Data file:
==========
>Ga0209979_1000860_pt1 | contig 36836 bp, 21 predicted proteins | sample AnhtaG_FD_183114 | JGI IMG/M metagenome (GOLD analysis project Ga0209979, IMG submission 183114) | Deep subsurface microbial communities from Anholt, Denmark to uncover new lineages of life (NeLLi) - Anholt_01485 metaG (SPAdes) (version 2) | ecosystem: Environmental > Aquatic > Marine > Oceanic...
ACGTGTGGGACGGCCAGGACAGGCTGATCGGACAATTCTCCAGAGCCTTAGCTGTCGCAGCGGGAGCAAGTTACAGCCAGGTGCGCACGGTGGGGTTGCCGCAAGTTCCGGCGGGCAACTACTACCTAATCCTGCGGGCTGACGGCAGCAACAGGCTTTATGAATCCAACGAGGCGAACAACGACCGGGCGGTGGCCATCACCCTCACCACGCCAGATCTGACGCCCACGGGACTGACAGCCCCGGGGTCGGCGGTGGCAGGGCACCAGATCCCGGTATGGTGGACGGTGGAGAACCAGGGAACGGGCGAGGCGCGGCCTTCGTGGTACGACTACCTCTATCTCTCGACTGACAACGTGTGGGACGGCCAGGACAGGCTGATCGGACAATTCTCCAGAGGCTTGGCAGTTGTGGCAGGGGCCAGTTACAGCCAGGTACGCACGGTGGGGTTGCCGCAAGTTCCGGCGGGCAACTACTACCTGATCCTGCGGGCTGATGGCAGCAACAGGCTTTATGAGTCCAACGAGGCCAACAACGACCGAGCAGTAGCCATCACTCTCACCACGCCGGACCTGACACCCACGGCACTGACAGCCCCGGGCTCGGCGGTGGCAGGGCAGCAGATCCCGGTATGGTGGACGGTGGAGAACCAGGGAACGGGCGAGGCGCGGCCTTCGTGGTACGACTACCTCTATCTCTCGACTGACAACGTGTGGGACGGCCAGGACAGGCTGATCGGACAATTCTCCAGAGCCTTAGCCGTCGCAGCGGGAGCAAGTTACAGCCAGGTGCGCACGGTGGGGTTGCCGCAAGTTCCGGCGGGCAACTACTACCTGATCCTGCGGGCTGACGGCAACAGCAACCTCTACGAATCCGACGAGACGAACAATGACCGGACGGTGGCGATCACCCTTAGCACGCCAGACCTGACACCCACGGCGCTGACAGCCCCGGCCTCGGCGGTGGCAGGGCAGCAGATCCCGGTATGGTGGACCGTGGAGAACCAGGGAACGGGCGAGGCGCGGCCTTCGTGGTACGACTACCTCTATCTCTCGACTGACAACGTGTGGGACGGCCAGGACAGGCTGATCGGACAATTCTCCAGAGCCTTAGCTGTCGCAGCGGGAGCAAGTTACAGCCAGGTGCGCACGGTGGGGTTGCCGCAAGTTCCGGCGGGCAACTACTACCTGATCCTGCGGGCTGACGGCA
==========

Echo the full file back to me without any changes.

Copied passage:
>Ga0209979_1000860_pt1 | contig 36836 bp, 21 predicted proteins | sample AnhtaG_FD_183114 | JGI IMG/M metagenome (GOLD analysis project Ga0209979, IMG submission 183114) | Deep subsurface microbial communities from Anholt, Denmark to uncover new lineages of life (NeLLi) - Anholt_01485 metaG (SPAdes) (version 2) | ecosystem: Environmental > Aquatic > Marine > Oceanic...
ACGTGTGGGACGGCCAGGACAGGCTGATCGGACAATTCTCCAGAGCCTTAGCTGTCGCAGCGGGAGCAAGTTACAGCCAGGTGCGCACGGTGGGGTTGCCGCAAGTTCCGGCGGGCAACTACTACCTAATCCTGCGGGCTGACGGCAGCAACAGGCTTTATGAATCCAACGAGGCGAACAACGACCGGGCGGTGGCCATCACCCTCACCACGCCAGATCTGACGCCCACGGGACTGACAGCCCCGGGGTCGGCGGTGGCAGGGCACCAGATCCCGGTATGGTGGACGGTGGAGAACCAGGGAACGGGCGAGGCGCGGCCTTCGTGGTACGACTACCTCTATCTCTCGACTGACAACGTGTGGGACGGCCAGGACAGGCTGATCGGACAATTCTCCAGAGGCTTGGCAGTTGTGGCAGGGGCCAGTTACAGCCAGGTACGCACGGTGGGGTTGCCGCAAGTTCCGGCGGGCAACTACTACCTGATCCTGCGGGCTGATGGCAGCAACAGGCTTTATGAGTCCAACGAGGCCAACAACGACCGAGCAGTAGCCATCACTCTCACCACGCCGGACCTGACACCCACGGCACTGACAGCCCCGGGCTCGGCGGTGGCAGGGCAGCAGATCCCGGTATGGTGGACGGTGGAGAACCAGGGAACGGGCGAGGCGCGGCCTTCGTGGTACGACTACCTCTATCTCTCGACTGACAACGTGTGGGACGGCCAGGACAGGCTGATCGGACAATTCTCCAGAGCCTTAGCCGTCGCAGCGGGAGCAAGTTACAGCCAGGTGCGCACGGTGGGGTTGCCGCAAGTTCCGGCGGGCAACTACTACCTGATCCTGCGGGCTGACGGCAACAGCAACCTCTACGAATCCGACGAGACGAACAATGACCGGACGGTGGCGATCACCCTTAGCACGCCAGACCTGACACCCACGGCGCTGACAGCCCCGGCCTCGGCGGTGGCAGGGCAGCAGATCCCGGTATGGTGGACCGTGGAGAACCAGGGAACGGGCGAGGCGCGGCCTTCGTGGTACGACTACCTCTATCTCTCGACTGACAACGTGTGGGACGGCCAGGACAGGCTGATCGGACAATTCTCCAGAGCCTTAGCTGTCGCAGCGGGAGCAAGTTACAGCCAGGTGCGCACGGTGGGGTTGCCGCAAGTTCCGGCGGGCAACTACTACCTGATCCTGCGGGCTGACGGCA